Preparing a Sailboat for a New Jersey Winter

Posted by Michael Bandera - November 18, 2012 - sailing knowledge - No Comments

Many of our sailing school graduates who have become sailboat owners are interested and concerned on how they should prepare their sailboats and engines for a cold New Jersey winter.  At our sailing school, which is located in New Jersey, we have 4 sailboats to prepare each year for a winter lay-up.  So we have quite a bit of experience.  In this blog we will discuss the procedures that we follow for the winter lay-up of a typical 30 foot sailboat.

1. Sails/Canvas

At our sailing school all sails and canvas (dodger and bimini) are cleaned, removed, and stored inside the sailboat.  The cabin cushions are removed, cleaned, and stored in our extra bedroom at home to prevent the growth of mold and mildew.

2.  Fresh Water System

Both water tanks are completely emptied and then filled with 1-2 gallons of non-toxic (pink) antifreeze.  The water heater is disconnected, drained, then bypassed so we can flush hot water lines with antifreeze.  Next we run all taps (hot/cold) until pink antifreeze comes out of each faucet.  the water system is now protected from the freezing New Jersey winter.

3.  Diesel Engine

While tied to the dock at the sailing school, the diesel engine is run in forward gear until the temperature reaches approximately 160 degrees.  Once the engine oil is hot enough to flow smoothly the engine is shut down.  the oil is then drained using a pressurized siphon tank.  After the engine has cooled we place a zip lock bag under the oil filter to collect spills and catch the old oil filter as it is spun off.  Spin on the new oil filter and fill with 4 quarts of 10W30 oil.  We then move on to the sailboats fuel system which contains 2 fuel filters.  One is changed from the top of the water seperator’s canister and the other is located on the side of the engine as a spin on type.  The fuel system is then bled to prevent air blocks.  The diesel engine is then restarted.  We next fill a 5 gallon bucket with 1-2 gallons of antifreeze, close the thru-hull at the intake, remove the hose from the thru-hull, and place it in the bucket of antifreeze until antifreeze comes out the exhaust.  The engine is shut down and ready for the harsh New Jersey winter weather.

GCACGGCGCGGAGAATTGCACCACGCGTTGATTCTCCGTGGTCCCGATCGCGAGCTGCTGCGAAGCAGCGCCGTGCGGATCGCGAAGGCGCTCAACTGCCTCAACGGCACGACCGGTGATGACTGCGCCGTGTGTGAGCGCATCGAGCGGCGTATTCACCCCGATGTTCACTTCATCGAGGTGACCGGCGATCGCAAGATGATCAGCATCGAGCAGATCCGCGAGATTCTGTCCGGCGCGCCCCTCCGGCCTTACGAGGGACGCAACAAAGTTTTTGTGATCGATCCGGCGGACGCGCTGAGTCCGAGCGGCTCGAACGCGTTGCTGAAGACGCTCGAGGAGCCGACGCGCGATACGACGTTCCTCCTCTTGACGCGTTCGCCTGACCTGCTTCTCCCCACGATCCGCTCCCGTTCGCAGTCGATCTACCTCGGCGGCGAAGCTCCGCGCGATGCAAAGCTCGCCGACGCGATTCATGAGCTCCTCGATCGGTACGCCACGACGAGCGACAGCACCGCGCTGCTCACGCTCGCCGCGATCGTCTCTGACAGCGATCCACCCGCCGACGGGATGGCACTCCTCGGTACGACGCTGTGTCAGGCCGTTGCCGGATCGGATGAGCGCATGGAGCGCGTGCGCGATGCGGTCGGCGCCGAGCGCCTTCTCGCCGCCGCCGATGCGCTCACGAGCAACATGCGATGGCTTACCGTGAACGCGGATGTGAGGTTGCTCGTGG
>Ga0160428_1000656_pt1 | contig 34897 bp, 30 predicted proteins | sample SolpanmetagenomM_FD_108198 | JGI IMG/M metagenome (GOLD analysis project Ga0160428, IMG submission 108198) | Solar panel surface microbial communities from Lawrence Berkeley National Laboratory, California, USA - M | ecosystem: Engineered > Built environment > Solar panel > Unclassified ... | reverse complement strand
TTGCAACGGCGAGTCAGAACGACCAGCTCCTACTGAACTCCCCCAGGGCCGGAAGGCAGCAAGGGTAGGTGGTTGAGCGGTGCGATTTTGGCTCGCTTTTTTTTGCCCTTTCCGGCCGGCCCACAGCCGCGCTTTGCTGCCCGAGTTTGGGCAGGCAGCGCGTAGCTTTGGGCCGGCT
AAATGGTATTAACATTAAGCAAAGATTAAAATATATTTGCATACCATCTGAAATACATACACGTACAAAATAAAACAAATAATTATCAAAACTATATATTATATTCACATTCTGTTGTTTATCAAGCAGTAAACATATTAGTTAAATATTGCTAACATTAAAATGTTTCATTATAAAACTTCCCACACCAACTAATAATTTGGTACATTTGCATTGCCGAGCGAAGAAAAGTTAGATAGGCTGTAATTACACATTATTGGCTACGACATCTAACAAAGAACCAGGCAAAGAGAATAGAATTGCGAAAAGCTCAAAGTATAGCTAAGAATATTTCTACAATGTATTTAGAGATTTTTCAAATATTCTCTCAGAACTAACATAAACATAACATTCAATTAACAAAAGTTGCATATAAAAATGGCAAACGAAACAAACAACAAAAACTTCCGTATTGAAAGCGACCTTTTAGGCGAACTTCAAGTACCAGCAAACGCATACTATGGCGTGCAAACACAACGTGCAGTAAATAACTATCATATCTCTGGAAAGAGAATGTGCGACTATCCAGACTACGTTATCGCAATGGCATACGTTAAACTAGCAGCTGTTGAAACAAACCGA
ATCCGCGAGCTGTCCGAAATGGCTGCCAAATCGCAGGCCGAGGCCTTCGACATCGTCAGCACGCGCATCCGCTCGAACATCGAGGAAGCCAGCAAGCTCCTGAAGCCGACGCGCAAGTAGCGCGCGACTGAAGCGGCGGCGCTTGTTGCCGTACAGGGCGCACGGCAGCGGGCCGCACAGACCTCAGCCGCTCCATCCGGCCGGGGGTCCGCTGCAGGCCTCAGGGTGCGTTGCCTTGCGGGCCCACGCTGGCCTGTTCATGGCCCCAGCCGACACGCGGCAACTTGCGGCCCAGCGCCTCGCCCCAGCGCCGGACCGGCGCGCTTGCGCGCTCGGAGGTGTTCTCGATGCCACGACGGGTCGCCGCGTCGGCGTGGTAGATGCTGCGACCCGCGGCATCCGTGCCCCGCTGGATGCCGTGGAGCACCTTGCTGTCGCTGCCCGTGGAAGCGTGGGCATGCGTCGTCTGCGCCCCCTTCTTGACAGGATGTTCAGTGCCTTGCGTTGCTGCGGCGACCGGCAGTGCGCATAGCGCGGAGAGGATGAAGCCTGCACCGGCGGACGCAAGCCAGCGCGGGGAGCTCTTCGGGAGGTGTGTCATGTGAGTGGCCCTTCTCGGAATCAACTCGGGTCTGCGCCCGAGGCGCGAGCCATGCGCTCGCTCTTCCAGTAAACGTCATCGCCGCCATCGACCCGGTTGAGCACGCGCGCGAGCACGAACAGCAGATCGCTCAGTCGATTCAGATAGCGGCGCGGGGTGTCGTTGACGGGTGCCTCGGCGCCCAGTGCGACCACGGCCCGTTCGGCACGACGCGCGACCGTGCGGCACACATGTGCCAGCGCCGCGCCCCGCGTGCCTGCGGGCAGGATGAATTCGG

4.  Batteries

The starting battery and 2 house batteries are topped off with distilled water, charged overnight, and left on board.  The sailboat is plugged in once a month  at the sailing school to keep the batteries fully charged.  A fully charged battery will not freeze.

5.  On Land Storage   

At our New Jersey sailing school there is some debate on whether storing the sailboat in the water is better for the hull than on land storage.  However, since we can not check on our sailboats during the winter, we choose to store all of our sailboats on land.  We wash and wax the hulls every fall and spring to protect the precious gelcoat.  We have tried every type of frame and tarp for the Catalina 30, including shrink wrap, and finally broke down and bought a custom winter cover.  We believe a winter cover is well worth the time and money spent in order to prevent snow accumulation as well as protect the hull and decks from 6 months of the sun’s harmful u.v. radiation.

With proper care and maintenance a sailboats winter lay-up can be a simple do-it-yourself task that can add years to a sailboats hull and engine.  At Barnegat Bay Sailing School we spend approximately 12 hours getting a 30 foot sailboat fully prepared for a cold, snowy, New Jersey winter.  A small investment of time enables us to enjoy 6 months with peace of mind.

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